The Cleanest Line The Cleanest Line

“We are in survival mode. We’ve got to get to where our forests are not a threat to us anymore.” Read More

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Yosemite Valley moments before rangers were forced to evacuate the park due to the Ferguson fire. Photo: Eric Bissell
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Quinn on January 14, 2018. Estes Park, Colorado. Photo: Tim Davis

Letting Go

By Quinn Brett   |   Oct 8, 2018 October 8, 2018

A climber describes her passion for the wildness of the world. My brother’s cheeks smooshed against the blue velour seat and his mouth hung slightly ajar. His gangly legs stretched from door to door, covering the back bench of our family Buick. On the floor, parallel, I fidgeted over the… Read More

It's not hard to see why Cochamó Valley is often compared to Yosemite. Photo: Drew Smith

Coming to Bat for Cochamó

By Chris Kalman   |   Oct 5, 2018 October 5, 2018

What can I say about Cochamó that hasn’t already been said of a thousand other places before? It’s beautiful, it’s magical, it’s special? How about this: We haven’t messed it up yet. There are lots of beautiful, magical, special places in the world. What we humans tend to do when… Read More

Tania with her two new cubs shortly after their birth. The first jaguars born in decades in Iberá, their arrival was a major milestone for the Jaguar Reintroduction Program. When they’re released into the wild—hopefully within two and a half years—they’ll have access to 650,000 acres of habitat teeming with caimans, capybaras and other native food sources. Photo: Courtesy Tompkins Conservation

Rewilding Iberá

By Sebastián Di Martino   |   Oct 3, 2018 October 3, 2018

It’s spring in the wetlands of Iberá, and two young jaguar cubs appear filled with trepidation and curiosity as they follow their mother, Tania, into the water for their first swim. Aramí, which means “little sky” in the native Guaraní language, and Mbareté, or “strong,” are the first cubs born… Read More

Photo: Greg Von Doersten

Judge Ends Grizzly Hunts with Ruling That’s Bigger Than Bears

By Todd Wilkinson   |   Sep 27, 2018 September 27, 2018

So far in this young century, few wildlife conservation issues have galvanized more Americans than whether or not Western state governments ought to allow grizzly bears to be hunted again. On Monday, September 24, 2018, U.S. District Judge Dana L. Christensen in Missoula, Montana, resolved the matter for the foreseeable… Read More

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Photo: Andrew Burr

The Brave Women of Bosnia

By Molly Baker   |   Sep 26, 2018 September 26, 2018

Activism and the feminine spirit unite to save Europe’s last wild rivers. Mornings in Fojnica, Bosnia-Herzegovina, bring a harmony of Franciscan monastery bells and the broadcast of Fajr prayer, the valley draped in fog and wood smoke. As the fog lifts, hills speckled with the first yellows of fall appear, sloping… Read More

Photo: Tim Davis

Time to Vote

By Rose Marcario, CEO   |   Sep 24, 2018 September 24, 2018

Today, 150 leading companies are coming together in support of a vital common goal: getting more people out to vote. By joining the nonpartisan Time to Vote campaign, businesses from Walmart to Lyft as well as small businesses from coast to coast have made real commitments to help employees and… Read More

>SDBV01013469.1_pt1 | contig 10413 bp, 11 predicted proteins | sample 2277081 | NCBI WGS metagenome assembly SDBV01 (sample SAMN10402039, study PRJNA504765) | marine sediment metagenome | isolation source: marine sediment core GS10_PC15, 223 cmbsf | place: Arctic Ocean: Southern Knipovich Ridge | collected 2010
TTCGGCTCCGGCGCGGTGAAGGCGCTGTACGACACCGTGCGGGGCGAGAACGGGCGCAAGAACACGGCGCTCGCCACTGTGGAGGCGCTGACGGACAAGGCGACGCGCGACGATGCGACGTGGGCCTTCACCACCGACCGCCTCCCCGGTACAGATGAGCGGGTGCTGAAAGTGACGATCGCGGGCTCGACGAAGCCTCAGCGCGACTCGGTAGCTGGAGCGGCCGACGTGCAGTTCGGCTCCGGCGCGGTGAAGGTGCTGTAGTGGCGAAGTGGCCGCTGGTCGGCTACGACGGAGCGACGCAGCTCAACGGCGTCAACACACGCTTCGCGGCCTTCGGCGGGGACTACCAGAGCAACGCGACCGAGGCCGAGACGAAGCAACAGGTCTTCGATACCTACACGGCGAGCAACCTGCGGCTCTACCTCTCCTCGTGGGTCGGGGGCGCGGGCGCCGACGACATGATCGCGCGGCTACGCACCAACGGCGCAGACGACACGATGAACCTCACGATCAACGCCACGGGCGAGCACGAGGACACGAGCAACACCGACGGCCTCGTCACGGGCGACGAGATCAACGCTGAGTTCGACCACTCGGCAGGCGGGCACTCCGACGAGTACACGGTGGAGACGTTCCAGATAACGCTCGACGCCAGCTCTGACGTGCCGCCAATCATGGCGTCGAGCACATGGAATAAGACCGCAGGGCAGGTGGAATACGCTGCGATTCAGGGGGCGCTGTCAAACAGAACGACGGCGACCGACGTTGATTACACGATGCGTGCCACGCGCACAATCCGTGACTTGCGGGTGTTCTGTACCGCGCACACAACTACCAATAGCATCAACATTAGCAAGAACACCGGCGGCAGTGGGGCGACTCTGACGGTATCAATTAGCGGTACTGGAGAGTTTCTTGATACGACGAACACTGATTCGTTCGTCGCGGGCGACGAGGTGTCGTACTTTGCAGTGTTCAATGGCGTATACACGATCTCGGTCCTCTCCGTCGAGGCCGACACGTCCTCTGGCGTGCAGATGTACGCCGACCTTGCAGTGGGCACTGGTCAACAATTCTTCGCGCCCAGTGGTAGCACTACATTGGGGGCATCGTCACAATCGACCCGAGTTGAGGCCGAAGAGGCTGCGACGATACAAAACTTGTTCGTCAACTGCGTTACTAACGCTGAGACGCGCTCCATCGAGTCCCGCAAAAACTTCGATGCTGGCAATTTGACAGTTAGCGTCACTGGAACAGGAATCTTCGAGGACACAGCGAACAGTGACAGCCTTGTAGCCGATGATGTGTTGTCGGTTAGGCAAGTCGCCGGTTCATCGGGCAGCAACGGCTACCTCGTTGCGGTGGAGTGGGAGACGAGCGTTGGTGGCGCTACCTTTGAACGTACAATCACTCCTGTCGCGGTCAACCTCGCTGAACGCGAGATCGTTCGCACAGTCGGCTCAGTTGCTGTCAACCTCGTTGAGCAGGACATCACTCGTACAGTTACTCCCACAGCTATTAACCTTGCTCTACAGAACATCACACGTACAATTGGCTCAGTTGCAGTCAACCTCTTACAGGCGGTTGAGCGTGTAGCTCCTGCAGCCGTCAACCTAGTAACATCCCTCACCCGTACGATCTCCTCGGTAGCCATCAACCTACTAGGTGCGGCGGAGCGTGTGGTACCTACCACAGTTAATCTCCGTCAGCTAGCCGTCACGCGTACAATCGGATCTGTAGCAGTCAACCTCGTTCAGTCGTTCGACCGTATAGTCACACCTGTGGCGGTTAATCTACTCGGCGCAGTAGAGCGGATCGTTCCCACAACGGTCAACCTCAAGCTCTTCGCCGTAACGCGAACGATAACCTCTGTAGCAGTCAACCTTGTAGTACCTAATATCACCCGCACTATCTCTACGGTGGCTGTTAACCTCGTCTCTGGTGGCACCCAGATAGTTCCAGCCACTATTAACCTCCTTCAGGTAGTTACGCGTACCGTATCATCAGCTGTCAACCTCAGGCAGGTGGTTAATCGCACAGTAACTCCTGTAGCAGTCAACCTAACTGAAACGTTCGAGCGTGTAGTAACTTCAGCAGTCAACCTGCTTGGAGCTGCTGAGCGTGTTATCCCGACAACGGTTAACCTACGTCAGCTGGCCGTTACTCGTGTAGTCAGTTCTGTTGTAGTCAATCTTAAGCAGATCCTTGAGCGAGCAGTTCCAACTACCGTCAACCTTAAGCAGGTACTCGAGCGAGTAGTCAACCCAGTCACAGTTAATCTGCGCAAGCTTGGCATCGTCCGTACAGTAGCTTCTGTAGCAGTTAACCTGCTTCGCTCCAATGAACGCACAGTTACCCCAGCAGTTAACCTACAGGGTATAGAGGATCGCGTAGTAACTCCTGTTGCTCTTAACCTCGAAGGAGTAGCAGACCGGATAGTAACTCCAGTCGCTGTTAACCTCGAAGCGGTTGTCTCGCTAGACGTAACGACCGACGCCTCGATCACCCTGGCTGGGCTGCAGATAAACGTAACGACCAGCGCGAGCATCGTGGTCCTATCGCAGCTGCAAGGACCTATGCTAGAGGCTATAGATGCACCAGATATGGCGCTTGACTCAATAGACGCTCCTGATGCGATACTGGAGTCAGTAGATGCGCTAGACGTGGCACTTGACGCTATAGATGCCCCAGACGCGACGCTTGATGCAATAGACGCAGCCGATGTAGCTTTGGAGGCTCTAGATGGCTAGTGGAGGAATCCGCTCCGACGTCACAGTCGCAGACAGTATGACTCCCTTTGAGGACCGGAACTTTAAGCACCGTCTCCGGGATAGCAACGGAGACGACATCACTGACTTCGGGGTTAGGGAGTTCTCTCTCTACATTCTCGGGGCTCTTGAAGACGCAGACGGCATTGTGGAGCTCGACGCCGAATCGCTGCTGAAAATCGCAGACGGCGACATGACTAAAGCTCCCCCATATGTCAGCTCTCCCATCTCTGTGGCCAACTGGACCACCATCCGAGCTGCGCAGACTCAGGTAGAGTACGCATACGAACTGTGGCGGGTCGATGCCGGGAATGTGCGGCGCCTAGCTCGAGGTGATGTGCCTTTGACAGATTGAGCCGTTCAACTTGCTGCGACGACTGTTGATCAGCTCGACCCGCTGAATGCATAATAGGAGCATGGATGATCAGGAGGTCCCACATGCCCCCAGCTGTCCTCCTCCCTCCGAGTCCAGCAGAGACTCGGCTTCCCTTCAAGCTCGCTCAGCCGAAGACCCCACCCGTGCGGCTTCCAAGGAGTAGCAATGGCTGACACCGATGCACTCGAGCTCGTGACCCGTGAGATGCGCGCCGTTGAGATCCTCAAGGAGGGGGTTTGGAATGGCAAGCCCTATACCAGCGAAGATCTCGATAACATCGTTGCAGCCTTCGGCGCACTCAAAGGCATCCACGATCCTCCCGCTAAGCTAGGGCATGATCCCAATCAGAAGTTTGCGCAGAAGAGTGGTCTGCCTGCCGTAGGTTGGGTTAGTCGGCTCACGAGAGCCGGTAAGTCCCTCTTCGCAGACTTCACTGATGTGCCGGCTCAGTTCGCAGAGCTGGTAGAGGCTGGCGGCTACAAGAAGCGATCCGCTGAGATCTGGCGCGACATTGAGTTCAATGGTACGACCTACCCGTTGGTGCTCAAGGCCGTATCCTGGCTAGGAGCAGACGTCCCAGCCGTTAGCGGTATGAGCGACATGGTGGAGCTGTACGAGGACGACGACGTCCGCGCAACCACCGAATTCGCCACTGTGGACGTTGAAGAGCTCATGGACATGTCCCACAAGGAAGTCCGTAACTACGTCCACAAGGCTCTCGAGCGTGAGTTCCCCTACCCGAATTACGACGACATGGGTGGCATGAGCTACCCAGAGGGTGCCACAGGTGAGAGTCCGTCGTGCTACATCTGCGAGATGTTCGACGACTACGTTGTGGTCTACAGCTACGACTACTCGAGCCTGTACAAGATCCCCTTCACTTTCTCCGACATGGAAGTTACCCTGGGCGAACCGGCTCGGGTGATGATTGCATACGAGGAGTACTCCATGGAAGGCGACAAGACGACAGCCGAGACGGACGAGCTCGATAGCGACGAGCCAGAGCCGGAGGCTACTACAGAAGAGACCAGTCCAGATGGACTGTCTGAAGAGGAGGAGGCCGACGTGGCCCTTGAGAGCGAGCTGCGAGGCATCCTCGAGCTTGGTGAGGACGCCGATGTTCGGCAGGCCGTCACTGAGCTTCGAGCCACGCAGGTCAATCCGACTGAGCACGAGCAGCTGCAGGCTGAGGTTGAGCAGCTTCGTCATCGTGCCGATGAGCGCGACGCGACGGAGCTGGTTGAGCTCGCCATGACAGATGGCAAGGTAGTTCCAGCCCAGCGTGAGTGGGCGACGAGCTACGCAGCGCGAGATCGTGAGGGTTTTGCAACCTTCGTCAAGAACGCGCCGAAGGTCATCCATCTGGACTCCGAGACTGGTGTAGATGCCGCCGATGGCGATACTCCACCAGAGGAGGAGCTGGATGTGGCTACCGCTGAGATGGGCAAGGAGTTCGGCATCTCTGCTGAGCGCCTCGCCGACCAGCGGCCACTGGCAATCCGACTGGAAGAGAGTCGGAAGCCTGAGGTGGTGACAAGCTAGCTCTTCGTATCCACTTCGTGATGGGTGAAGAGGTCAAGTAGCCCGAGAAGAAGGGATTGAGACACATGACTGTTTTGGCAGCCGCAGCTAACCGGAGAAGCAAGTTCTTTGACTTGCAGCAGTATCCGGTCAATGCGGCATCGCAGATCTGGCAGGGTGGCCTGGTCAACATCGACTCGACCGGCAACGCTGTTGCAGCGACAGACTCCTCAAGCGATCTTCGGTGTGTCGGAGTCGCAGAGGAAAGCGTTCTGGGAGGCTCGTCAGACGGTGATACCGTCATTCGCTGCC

We blended recycled wool with micro polyester for a technical fabric that’s lightweight, quick-drying, and soft on the skin. Photo: Tim Davis

Introducing Woolyester

By Kristina Johnson Avery   |   Sep 12, 2018 September 12, 2018

Three years ago, we set out to make a new fleece fabric using natural fibers that were light on the land. Our inspiration came from an old sweater, a weather-beaten merino pullover worn by founder Yvon Chouinard in Patagonia’s early days. It had all the properties that have made wool… Read More

The biointensive garden at Parque Patagonia in summer, from above. More than 30 different crops in an orchestra of flavors. Photo: James Q Martin

The Garden at the End of the World

By Javier Soler   |   Sep 11, 2018 September 11, 2018

If the present status-quo of soil loss, carbon pollution and planetary warming continue, we’re looking at just 60 more harvests before we can no longer grow 95 percent of the food we humans rely upon to live. At the same time, the way to prevent this calamity is at hand:… Read More

Photo: Michael A. Estrada

The Original Tree Huggers

By Michael A. Estrada   |   Sep 4, 2018 September 4, 2018

When you hear the term “tree hugger,” what—or who—do you see? What image, or images, pop into your head? It likely starts with the vague idea of folks who are often—and perhaps overly—passionate about protecting nature. But then, if you expand it, what do they look like? Is it a… Read More

Illustration: Stephen Rockwood

Back Door to Baker

By Krissy Moehl   |   Aug 31, 2018 August 31, 2018

On clear days in the Pacific Northwest, views of Mount Baker depend on the marine layer and the storms. The 10,781-foot snowcapped dome is often obscured by the shifting weather, and though I’d grown up looking at the mountain, I didn’t see it much this year. But when Jeremy Wolf… Read More

San Rafael Wilderness. Photo: Matthew R. Sayles

Bright Spots and Battlegrounds for California Conservation

By Obi Kaufmann   |   Aug 29, 2018 August 29, 2018

Depending on how you look at it, California’s most beloved wildlands are either under siege or experiencing a wellspring of support. In the current political atmosphere, bursting with assaults on bedrock environmental laws and protected public lands, it seems particularly important to recognize and spread the word about whatever pockets… Read More

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